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AFGHANISTAN - FRANCE

Afghan interpreters for French army sue for visas

A French army officer with an Afghan officer in Uruzgan province in 2009
A French army officer with an Afghan officer in Uruzgan province in 2009 AFP

A group of Afghan interpreters is suing the French state for refusing them visas despite the alleged risk to their lives because they worked with France's army in the war against the Taliban.

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Thirty-two interpreters who worked with the French army when it was in Afghanistan have filed cases with a court in the western city of Nantes, the only court in France to handle such cases according to their lawyer, Magali Guadalupe-Miranda.

About 20 others are set to file suit in the next few weeks.

"This is an unprecedented case," Guadalupe-Miranda told the AFP news agency, explaining that this is the first time that locally recruited personnel have sued the French state.

The case will be based on a 1983 law that obliges France to protect state employees and contractors who are subject to threats due to their responsibilities.

Targets for Taliban

Afghans who worked for the French armed forces are targets for the Taliban and other insurgent groups, according to an organisation they have formed to fight for asylum in France.

Of 252 visa applications, only 100 have been accepted, although when their families are added 371 people have been given the right to enter the country.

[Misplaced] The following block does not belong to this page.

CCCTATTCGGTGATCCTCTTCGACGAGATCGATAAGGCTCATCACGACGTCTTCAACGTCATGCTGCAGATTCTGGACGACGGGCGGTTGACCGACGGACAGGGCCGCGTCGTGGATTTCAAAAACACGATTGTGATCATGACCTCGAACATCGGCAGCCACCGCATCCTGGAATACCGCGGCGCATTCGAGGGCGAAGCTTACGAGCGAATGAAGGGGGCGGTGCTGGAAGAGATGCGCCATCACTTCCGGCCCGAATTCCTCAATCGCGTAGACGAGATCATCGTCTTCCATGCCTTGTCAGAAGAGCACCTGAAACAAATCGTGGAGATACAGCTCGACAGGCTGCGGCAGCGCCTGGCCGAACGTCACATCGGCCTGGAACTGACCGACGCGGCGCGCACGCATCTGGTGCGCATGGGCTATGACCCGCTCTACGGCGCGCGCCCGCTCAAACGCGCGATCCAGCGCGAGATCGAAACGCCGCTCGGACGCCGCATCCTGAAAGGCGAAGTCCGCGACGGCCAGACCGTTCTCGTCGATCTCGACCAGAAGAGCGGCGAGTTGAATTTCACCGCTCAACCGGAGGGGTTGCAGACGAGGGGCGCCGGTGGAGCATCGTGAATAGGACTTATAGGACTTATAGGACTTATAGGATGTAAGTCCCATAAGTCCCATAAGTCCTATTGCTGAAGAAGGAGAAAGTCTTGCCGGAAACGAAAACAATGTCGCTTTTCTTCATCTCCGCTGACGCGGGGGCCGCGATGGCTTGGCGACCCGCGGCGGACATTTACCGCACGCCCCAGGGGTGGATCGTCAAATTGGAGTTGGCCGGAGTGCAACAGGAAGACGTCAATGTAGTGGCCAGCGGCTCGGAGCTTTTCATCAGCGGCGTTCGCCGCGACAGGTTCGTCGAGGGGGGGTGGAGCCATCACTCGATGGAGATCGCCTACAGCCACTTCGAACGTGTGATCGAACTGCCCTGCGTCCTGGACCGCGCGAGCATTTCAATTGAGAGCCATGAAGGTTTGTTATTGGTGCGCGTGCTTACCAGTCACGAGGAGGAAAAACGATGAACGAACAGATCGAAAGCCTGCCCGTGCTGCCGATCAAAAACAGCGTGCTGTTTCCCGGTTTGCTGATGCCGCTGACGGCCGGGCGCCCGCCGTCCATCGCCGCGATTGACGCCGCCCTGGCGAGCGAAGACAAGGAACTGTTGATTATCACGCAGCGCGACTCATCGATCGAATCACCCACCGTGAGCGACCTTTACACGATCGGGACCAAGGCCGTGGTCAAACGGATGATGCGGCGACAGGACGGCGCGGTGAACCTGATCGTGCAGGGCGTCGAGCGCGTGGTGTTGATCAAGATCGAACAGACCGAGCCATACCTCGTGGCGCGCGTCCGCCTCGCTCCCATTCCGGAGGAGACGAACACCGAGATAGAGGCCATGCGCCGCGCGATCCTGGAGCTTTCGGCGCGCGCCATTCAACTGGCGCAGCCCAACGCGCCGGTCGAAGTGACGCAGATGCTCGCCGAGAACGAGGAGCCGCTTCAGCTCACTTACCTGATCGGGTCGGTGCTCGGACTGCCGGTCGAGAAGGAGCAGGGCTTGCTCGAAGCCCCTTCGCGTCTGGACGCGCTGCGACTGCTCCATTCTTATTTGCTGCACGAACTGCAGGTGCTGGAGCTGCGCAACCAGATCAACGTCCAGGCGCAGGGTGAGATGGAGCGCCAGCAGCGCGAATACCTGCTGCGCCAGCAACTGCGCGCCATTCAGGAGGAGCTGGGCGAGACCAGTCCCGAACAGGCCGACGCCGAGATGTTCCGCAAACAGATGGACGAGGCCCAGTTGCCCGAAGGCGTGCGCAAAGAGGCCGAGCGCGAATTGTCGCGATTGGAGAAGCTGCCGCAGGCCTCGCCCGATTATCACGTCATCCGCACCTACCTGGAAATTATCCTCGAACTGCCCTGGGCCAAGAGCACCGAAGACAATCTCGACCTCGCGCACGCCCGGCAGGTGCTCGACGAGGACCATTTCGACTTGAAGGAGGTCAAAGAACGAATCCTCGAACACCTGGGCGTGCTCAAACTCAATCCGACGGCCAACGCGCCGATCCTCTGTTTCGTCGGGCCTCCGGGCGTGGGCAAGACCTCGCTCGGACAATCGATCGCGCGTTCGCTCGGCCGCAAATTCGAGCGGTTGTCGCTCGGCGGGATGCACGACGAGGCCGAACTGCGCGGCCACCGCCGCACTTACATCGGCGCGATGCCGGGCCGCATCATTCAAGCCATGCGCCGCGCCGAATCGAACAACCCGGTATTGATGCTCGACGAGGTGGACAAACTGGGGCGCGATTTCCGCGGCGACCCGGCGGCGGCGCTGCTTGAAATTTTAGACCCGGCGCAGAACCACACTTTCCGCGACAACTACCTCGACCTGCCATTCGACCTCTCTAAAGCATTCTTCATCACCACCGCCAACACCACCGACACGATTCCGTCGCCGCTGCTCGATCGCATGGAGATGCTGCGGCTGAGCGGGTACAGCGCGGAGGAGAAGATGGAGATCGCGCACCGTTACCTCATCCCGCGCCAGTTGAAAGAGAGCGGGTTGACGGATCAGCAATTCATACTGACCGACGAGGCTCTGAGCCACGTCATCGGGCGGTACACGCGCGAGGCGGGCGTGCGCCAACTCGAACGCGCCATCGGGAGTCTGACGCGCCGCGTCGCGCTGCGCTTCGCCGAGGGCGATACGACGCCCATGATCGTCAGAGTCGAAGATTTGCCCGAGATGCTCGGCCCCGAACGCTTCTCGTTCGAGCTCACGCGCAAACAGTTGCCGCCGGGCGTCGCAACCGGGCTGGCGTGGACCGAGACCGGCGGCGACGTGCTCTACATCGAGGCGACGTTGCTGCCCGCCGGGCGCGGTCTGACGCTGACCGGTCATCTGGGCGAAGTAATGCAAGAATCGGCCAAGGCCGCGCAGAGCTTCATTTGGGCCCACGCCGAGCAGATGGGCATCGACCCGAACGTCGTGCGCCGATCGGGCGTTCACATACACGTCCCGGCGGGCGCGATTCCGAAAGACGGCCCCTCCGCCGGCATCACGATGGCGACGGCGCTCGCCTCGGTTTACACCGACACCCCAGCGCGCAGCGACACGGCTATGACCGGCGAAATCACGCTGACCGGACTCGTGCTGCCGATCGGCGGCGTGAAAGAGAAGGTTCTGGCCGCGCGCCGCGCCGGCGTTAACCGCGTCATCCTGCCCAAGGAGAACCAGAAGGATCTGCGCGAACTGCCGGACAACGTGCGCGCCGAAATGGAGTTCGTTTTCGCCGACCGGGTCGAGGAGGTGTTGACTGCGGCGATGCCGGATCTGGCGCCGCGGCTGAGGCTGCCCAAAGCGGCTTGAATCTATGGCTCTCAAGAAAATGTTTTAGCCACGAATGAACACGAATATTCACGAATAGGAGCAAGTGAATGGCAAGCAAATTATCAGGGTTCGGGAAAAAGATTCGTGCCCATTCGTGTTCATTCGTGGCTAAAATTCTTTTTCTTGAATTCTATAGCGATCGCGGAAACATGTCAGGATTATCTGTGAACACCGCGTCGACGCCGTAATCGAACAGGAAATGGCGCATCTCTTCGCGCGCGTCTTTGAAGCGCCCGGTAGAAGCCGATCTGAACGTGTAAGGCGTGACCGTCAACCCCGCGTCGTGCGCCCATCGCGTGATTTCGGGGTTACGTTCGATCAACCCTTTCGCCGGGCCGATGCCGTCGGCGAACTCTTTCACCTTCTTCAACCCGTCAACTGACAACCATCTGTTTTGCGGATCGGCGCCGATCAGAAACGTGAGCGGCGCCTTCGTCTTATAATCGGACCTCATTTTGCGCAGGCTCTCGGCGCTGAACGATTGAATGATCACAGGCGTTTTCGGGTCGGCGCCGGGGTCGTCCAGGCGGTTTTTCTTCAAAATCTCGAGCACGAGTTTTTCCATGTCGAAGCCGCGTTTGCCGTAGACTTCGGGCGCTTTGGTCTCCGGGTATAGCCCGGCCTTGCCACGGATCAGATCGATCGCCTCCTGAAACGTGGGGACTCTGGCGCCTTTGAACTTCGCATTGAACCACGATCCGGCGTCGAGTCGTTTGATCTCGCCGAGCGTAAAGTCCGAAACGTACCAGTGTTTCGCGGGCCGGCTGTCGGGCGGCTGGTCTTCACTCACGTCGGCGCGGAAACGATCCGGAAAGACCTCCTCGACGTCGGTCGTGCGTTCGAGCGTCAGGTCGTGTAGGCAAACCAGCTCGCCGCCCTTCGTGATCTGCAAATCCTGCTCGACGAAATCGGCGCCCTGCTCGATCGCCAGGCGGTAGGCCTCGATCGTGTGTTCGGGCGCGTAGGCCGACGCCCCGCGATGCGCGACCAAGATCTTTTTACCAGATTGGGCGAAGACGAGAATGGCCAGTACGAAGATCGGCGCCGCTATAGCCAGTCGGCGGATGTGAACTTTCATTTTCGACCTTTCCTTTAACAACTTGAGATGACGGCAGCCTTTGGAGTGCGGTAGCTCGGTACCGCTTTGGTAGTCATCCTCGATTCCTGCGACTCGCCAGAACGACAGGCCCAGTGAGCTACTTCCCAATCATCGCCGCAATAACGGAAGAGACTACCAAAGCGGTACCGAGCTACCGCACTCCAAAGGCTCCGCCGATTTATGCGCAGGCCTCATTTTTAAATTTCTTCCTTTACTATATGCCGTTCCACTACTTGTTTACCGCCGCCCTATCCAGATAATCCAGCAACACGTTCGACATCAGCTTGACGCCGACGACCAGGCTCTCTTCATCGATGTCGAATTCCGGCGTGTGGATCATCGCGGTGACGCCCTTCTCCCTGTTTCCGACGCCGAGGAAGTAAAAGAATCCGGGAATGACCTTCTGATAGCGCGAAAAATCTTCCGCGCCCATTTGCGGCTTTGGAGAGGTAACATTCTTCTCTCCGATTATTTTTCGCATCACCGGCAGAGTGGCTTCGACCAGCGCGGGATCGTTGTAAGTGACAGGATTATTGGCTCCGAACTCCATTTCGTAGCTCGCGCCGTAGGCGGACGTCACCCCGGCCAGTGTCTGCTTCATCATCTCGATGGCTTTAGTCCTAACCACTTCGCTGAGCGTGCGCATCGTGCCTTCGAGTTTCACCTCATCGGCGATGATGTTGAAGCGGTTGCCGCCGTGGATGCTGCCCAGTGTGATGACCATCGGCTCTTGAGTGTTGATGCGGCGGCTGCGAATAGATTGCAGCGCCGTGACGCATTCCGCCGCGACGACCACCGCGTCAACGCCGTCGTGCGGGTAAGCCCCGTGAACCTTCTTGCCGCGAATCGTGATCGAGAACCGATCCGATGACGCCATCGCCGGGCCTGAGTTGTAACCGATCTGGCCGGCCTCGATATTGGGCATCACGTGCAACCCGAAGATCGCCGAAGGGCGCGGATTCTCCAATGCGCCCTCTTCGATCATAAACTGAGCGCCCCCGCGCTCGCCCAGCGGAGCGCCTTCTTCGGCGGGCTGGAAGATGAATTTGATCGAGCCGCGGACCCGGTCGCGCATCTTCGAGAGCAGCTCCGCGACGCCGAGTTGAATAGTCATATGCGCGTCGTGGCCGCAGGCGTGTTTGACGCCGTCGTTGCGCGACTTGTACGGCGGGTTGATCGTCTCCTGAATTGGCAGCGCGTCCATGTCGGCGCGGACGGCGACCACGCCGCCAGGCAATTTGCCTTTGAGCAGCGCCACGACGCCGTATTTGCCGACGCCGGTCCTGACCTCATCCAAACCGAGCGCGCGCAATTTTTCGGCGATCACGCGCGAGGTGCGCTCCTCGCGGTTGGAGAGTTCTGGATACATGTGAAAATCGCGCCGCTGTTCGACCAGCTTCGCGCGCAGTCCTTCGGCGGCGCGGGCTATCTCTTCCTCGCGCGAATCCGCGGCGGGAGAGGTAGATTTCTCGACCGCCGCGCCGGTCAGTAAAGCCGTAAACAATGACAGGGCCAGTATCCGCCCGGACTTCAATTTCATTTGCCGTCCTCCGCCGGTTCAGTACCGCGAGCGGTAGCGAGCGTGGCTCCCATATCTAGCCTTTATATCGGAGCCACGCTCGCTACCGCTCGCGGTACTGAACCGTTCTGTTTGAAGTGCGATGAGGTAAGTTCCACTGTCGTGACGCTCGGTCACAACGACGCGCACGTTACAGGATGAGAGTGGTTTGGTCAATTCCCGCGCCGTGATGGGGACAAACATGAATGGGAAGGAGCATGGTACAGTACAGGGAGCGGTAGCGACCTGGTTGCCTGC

The interpreters' group wrote an open letter to Foreign Affairs Minister Jean-Marc Ayrault and Defence Minister Jean-Yves Le Drian last week, asking for a meeting and claiming that current policy "endangers several dozen auxiliaries".

Despite not having visas, 14 interpreters have left Afghanistan for Europe, "preferring the risks of a dangerous journey to the certainty of a future tragedy", the letter said.

Some are "blocked in terrible conditions outside the European Union", it added.

About 700 Afghans worked for the French armed forces between 2002 and their departure in 2014.

Two-thirds of the were mechanics, labourers or cleaners, the rest interpreters.

UK, US block interpreters' asylum

Interpreters who have worked for other countries involved in the war in Afghanistan have also faced difficulty in relocating.

In May an appeal court in Britain overturned a lower court's order to the government to stop deporting Afghans seeking asylum.

In the US a programme to resettle Afghan interpreters was blocked by Republican senators this summer, leading fellow Republican John McCain to accuse them of "signing the death warrants" of people who had risked their lives in the service of the US.

To read RFI's reports and analysis on Afghanistan click here

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